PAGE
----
Spire on Heinz Chapel to be rebuilt inside and out


David DeJong, senior vice chancellor for business & operations, gave an update on capital projects for fiscal year 2021-22 during the Oct. 18 Plant Utilization and Planning committee meeting, including many previously announced projects.

The Oakland campus will see one highly visible project starting at the beginning of November — work to repair the Heinz Chapel spire.

Scott Bernotas, vice chancellor of facilities management, said scaffolding will start to go up Nov. 9 around the outside of the spire to allow experts to determine exactly what needs to be done. But he said they already know that the spire needs to be rebuilt inside and outside. The full project will take more than a year.

New rec center

Renderings of wellness center

Construction will start next year on the new recreation and wellness center, which will be located where the O’Hara Garage and LRDC building were. The garage has already been torn down and the work to remove the LRDC building is expected to be done by the end of December. Construction is schedule to start in summer 2022 and be completed by fall 2024.

DeJong shared renderings of what the building will look like. The rec center will be nine stories with 270,000 square feet. It will contain gymnasiums, fitness areas, an aquatic center, running tracks, a wellness suite, racquetball/squash courts and a dining area focused on healthy eating.

The center will be open to faculty and staff through a membership fee, DeJong said. The bulk of the cost of the center will be covered by student health and wellness fees. “The reason it’ll be open on a membership basis is that if the students are paying for access and use, we feel, from an equity standpoint, we’ll be doing that for faculty and staff as well,” DeJong said.

The fitness facility in the University Club also will still be available to faculty and staff for a fee.

Recent acquisitions

DeJong also discussed property that the University has purchased recently, including the row of condemned townhouses on Bates Street. Walnut Capital initially bought the site and did the demolition of the buildings, but Pitt has now fully purchased the space. It is close to the Quality Inn site on the Boulevard of the Allies that Pitt plans to develop into non-student housing with a grocery store.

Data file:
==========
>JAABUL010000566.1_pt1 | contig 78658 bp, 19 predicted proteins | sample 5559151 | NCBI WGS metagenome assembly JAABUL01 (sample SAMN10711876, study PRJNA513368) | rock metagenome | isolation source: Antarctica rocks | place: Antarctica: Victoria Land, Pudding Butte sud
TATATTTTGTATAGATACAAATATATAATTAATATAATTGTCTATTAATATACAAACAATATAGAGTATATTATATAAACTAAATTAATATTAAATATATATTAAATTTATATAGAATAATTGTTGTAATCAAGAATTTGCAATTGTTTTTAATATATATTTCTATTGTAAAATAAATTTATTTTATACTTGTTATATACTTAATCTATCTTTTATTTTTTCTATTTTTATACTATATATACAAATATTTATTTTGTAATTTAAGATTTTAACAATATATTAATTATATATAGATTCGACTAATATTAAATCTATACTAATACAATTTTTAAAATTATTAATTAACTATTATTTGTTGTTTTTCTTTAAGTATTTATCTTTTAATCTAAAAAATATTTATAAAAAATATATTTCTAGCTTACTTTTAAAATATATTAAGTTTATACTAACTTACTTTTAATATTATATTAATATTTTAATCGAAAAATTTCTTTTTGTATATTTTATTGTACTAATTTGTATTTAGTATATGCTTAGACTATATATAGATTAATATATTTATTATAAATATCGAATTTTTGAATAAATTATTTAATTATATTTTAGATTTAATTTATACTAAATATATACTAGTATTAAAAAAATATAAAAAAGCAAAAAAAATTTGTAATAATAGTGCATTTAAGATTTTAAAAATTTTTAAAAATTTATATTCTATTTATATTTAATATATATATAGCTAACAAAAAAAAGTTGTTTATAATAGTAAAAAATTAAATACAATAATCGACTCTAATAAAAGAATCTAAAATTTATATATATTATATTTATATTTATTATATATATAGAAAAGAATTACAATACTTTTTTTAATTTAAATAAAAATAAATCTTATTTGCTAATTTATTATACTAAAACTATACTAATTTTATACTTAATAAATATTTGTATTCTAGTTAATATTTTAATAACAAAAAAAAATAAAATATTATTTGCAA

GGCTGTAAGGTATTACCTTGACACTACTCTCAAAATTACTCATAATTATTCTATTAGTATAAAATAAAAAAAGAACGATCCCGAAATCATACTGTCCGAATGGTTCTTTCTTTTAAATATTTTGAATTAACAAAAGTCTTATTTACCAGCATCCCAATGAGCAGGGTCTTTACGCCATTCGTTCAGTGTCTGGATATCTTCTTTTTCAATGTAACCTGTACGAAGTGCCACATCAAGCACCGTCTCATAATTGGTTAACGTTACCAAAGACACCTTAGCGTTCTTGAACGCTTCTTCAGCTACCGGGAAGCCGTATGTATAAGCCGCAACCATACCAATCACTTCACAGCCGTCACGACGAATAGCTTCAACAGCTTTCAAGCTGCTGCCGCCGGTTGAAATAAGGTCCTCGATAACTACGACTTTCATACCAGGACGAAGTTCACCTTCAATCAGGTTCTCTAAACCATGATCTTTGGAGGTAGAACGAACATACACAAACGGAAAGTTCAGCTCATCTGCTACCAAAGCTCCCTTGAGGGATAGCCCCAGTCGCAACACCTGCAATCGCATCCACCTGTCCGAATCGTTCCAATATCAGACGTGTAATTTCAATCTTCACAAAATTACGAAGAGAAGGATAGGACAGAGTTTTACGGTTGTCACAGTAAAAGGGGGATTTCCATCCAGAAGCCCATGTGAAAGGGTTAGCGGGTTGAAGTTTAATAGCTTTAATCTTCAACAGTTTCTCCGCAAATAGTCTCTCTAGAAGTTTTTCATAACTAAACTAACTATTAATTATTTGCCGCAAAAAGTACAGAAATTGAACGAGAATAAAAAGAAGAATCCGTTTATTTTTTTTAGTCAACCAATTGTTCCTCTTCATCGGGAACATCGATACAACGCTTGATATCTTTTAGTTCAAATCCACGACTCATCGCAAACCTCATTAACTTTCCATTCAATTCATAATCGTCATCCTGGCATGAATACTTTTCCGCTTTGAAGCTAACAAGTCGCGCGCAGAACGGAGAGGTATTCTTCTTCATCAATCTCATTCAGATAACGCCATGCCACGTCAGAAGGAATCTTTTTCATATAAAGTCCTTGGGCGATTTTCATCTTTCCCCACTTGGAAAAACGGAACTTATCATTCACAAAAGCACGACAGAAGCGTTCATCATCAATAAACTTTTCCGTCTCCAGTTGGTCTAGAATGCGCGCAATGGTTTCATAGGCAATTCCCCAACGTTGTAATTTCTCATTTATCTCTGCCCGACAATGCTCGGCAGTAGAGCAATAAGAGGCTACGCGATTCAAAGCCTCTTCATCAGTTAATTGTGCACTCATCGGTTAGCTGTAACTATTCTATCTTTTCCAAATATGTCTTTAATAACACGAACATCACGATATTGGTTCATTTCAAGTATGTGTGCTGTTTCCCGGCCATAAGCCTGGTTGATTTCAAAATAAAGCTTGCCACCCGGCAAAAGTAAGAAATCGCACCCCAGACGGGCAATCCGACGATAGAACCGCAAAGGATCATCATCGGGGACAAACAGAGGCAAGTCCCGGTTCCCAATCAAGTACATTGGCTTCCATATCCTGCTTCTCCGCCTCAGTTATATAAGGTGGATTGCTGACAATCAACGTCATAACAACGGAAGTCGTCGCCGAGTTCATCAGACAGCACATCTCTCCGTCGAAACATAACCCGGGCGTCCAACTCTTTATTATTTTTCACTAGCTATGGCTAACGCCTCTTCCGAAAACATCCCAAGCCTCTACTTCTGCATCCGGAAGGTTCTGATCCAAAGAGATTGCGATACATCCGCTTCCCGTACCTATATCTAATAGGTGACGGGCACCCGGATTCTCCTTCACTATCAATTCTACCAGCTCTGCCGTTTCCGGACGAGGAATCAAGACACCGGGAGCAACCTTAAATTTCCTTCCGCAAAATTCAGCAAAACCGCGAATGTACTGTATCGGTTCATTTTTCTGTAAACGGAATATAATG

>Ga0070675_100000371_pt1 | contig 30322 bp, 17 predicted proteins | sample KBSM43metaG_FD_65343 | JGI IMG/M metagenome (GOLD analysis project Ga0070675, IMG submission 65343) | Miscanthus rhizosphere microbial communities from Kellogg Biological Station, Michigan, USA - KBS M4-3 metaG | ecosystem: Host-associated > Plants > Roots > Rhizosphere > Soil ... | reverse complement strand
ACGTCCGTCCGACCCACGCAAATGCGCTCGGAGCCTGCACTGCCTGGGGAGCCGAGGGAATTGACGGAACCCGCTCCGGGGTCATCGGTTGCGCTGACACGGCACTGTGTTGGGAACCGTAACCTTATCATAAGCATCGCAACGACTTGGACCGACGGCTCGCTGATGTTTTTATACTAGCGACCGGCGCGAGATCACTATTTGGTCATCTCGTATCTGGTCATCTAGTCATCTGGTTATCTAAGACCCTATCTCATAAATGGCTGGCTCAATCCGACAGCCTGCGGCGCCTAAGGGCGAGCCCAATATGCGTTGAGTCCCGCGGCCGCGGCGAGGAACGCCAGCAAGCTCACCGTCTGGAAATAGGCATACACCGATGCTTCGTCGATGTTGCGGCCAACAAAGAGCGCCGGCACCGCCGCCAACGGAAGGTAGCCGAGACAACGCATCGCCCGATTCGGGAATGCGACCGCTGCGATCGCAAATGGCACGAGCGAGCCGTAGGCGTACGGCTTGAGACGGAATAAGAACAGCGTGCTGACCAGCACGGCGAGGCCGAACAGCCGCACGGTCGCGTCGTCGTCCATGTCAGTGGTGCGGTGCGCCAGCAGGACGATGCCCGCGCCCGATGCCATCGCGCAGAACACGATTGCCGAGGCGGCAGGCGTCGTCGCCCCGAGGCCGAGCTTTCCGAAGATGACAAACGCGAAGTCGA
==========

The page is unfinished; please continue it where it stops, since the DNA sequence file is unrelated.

“We are very much interested in that project in enhancing the community,” DeJong said. “And we are in active discussions with various community organizations to hear their hopes and priorities.”

He noted that Walnut Capital has been getting attention lately for its broader Oakland Crossings project, which would  be a complete makeover of 17 acres of South Oakland, mostly along Halket Street and McKee Place. New, taller housing units would replace the single-family homes that now house mostly groups of students.

Neighborhood groups have voiced strong opposition to the Walnut Capital plan, not just because of the proposed construction but also because they feel the company circumvented normal procedures to bring a proposal for a new zoning district that encompasses the project before Pittsburgh City Council. On Wednesday, City Council voted to send an amended version of the zoning change to the Planning Commission. The amendments included limiting the height of buildings to 60 to 90 feet or 108 to 160 feet with LEED bonuses and requiring at least 10 percent of the units to be walk-to-work housing, where rent will not exceed 30 percent of the tenant’s gross income.

DeJong said Pitt’s narrow plans with Walnut Capital around the Bates Street and Quality Inn sites “do focus on a grocery store and more dense living. We’re hoping that will lead to more opportunities for faculty and staff to be able to walk to work.”

He said Pitt’s plans will not be impacted by Walnut Capital’s efforts to get the broader zoning change.

Pitt also purchased a lot on the corner of Fifth Avenue and Halket Street. DeJong said they have no specific plans for that space, but “we know that we have significant programmatic needs.”

Other projects

Upper campus chilled water and distribution plant: This facility near the Pitt Sports Dome will  allow for more capacity to support new buildings like the rec center. It also builds in redundancy. DeJong said this project is helping drive Pitt’s “diversity in construction and professional services initiatives.” Bernotas said 39 percent of the construction project was awarded to minority- and women-owned businesses. Construction started this month and will go through December 2023.

Hillman Library, phase 3: Construction started this summer on the first and second floors, including replacing the perimeter windows and building a ramp from Forbes Avenue. The project is slated for completion in September  2022. Phase 4 — the ground floor — should start in December 2022.

Bradford engineering building: The new facility on the Bradford campus to support new engineering programs is under construction now and should be done in February 2023.

Greensburg life sciences building: This project, largely driven by the increased enrollment of nursing students, is also underway. The 32,000-square-foot, two-story structure should by done by November 2022.

Multiple façade repairs: Loose exterior stones are being replaced on several buildings, including Alumni Hall and the Parkvale building.

Annual classroom renovations: Greg Smith, capital projects and physical resources manager in the provost’s office, said the focus this fiscal year is the classrooms on the second floor of the Cathedral of Learning, with some being renovated this year and some the next. There also are two classrooms on the second floor of Langley Hall scheduled for renovation.

Susan Jones is editor of the University Times. Reach her at suejones@pitt.edu or 724-244-4042.


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